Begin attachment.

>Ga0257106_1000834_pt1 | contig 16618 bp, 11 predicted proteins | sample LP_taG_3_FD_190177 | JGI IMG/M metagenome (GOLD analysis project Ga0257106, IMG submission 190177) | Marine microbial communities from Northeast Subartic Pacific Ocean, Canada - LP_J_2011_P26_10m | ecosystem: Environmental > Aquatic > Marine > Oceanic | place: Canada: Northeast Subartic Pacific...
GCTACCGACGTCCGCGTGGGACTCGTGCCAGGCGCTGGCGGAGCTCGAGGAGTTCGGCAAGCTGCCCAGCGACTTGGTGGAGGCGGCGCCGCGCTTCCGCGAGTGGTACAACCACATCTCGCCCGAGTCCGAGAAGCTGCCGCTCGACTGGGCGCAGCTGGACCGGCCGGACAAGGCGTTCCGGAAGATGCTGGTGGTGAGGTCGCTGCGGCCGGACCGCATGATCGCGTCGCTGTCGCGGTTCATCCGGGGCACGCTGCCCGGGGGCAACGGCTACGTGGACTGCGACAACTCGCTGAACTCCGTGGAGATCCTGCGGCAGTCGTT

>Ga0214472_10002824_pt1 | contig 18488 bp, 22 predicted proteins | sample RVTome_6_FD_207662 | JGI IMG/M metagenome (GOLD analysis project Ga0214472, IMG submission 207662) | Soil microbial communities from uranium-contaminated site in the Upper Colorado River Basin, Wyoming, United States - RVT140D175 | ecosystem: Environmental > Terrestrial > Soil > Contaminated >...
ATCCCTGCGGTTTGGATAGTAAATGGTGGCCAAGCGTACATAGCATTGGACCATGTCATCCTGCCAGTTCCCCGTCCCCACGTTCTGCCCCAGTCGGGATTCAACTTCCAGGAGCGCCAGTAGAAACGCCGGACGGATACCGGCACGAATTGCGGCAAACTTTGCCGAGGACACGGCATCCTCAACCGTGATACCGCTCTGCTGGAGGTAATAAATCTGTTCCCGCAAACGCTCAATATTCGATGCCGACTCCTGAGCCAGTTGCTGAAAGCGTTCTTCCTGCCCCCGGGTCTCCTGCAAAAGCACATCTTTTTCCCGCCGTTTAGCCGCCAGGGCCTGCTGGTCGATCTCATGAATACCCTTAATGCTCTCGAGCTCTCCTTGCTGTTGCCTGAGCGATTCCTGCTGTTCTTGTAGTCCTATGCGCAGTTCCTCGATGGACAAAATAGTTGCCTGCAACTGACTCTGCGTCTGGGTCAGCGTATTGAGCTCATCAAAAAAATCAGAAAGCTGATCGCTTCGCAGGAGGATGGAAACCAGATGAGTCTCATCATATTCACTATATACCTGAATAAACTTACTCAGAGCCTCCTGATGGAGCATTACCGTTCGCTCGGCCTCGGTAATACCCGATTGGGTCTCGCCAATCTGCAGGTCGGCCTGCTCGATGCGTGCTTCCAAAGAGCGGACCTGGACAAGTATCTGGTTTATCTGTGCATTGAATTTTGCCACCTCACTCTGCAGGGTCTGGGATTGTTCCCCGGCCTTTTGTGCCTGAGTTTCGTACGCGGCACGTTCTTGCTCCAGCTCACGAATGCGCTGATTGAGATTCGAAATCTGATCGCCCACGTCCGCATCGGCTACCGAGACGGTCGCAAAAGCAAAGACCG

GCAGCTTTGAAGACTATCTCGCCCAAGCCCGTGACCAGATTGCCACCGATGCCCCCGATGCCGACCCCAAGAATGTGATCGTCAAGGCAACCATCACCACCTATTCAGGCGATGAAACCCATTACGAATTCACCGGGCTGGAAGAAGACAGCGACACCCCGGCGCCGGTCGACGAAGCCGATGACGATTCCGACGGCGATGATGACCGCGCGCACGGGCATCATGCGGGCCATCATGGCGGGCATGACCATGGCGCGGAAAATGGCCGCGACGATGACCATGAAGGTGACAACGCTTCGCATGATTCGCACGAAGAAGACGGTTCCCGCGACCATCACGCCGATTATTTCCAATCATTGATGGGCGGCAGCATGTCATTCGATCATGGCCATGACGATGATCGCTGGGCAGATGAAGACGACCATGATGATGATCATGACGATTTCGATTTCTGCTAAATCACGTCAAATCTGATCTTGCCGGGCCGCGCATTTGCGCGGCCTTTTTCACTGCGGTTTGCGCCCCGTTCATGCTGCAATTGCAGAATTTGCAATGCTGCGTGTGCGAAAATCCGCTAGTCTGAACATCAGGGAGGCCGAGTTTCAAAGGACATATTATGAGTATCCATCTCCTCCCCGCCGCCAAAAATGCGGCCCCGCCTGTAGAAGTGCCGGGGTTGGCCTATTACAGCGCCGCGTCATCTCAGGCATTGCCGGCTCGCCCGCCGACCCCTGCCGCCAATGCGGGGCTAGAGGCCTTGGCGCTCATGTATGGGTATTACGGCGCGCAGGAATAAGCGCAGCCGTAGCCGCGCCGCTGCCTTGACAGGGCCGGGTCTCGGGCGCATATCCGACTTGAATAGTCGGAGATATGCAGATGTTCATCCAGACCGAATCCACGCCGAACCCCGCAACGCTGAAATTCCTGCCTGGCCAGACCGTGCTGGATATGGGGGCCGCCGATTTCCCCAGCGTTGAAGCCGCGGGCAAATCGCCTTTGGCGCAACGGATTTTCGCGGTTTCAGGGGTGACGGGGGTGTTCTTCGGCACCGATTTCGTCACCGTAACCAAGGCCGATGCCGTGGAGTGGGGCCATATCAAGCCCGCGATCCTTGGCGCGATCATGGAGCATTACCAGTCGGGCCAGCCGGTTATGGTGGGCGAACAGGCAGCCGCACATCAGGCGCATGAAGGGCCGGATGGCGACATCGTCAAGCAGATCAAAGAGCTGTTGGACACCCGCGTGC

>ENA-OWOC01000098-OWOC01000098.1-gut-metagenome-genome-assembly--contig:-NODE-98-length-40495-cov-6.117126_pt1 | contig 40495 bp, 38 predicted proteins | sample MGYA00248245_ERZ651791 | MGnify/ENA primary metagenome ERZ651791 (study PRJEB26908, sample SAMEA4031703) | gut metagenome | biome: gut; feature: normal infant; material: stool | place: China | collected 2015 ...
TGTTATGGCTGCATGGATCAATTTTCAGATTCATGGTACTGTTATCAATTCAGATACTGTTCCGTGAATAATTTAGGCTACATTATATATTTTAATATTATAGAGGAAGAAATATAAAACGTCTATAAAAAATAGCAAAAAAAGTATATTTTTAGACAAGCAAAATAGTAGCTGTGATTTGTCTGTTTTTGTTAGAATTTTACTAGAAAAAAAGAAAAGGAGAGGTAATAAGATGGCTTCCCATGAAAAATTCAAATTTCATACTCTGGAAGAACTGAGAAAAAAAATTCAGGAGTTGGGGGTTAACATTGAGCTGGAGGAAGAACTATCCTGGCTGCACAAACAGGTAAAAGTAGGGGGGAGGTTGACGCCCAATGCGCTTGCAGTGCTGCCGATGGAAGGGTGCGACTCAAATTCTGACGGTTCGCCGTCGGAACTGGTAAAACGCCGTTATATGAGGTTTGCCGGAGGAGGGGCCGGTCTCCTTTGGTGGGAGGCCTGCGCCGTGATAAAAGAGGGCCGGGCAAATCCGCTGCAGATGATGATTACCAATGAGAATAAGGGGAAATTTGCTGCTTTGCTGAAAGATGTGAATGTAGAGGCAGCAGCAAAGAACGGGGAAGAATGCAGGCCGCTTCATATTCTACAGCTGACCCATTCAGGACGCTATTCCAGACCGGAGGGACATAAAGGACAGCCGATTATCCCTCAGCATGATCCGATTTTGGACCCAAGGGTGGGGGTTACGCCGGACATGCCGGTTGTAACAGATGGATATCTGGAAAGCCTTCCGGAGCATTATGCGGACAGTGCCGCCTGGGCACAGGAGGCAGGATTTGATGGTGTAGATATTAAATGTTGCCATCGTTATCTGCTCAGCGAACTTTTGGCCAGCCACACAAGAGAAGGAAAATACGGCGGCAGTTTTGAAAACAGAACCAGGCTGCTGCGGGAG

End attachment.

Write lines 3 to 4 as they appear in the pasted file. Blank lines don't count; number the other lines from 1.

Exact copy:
>Ga0214472_10002824_pt1 | contig 18488 bp, 22 predicted proteins | sample RVTome_6_FD_207662 | JGI IMG/M metagenome (GOLD analysis project Ga0214472, IMG submission 207662) | Soil microbial communities from uranium-contaminated site in the Upper Colorado River Basin, Wyoming, United States - RVT140D175 | ecosystem: Environmental > Terrestrial > Soil > Contaminated >...
ATCCCTGCGGTTTGGATAGTAAATGGTGGCCAAGCGTACATAGCATTGGACCATGTCATCCTGCCAGTTCCCCGTCCCCACGTTCTGCCCCAGTCGGGATTCAACTTCCAGGAGCGCCAGTAGAAACGCCGGACGGATACCGGCACGAATTGCGGCAAACTTTGCCGAGGACACGGCATCCTCAACCGTGATACCGCTCTGCTGGAGGTAATAAATCTGTTCCCGCAAACGCTCAATATTCGATGCCGACTCCTGAGCCAGTTGCTGAAAGCGTTCTTCCTGCCCCCGGGTCTCCTGCAAAAGCACATCTTTTTCCCGCCGTTTAGCCGCCAGGGCCTGCTGGTCGATCTCATGAATACCCTTAATGCTCTCGAGCTCTCCTTGCTGTTGCCTGAGCGATTCCTGCTGTTCTTGTAGTCCTATGCGCAGTTCCTCGATGGACAAAATAGTTGCCTGCAACTGACTCTGCGTCTGGGTCAGCGTATTGAGCTCATCAAAAAAATCAGAAAGCTGATCGCTTCGCAGGAGGATGGAAACCAGATGAGTCTCATCATATTCACTATATACCTGAATAAACTTACTCAGAGCCTCCTGATGGAGCATTACCGTTCGCTCGGCCTCGGTAATACCCGATTGGGTCTCGCCAATCTGCAGGTCGGCCTGCTCGATGCGTGCTTCCAAAGAGCGGACCTGGACAAGTATCTGGTTTATCTGTGCATTGAATTTTGCCACCTCACTCTGCAGGGTCTGGGATTGTTCCCCGGCCTTTTGTGCCTGAGTTTCGTACGCGGCACGTTCTTGCTCCAGCTCACGAATGCGCTGATTGAGATTCGAAATCTGATCGCCCACGTCCGCATCGGCTACCGAGACGGTCGCAAAAGCAAAGACCG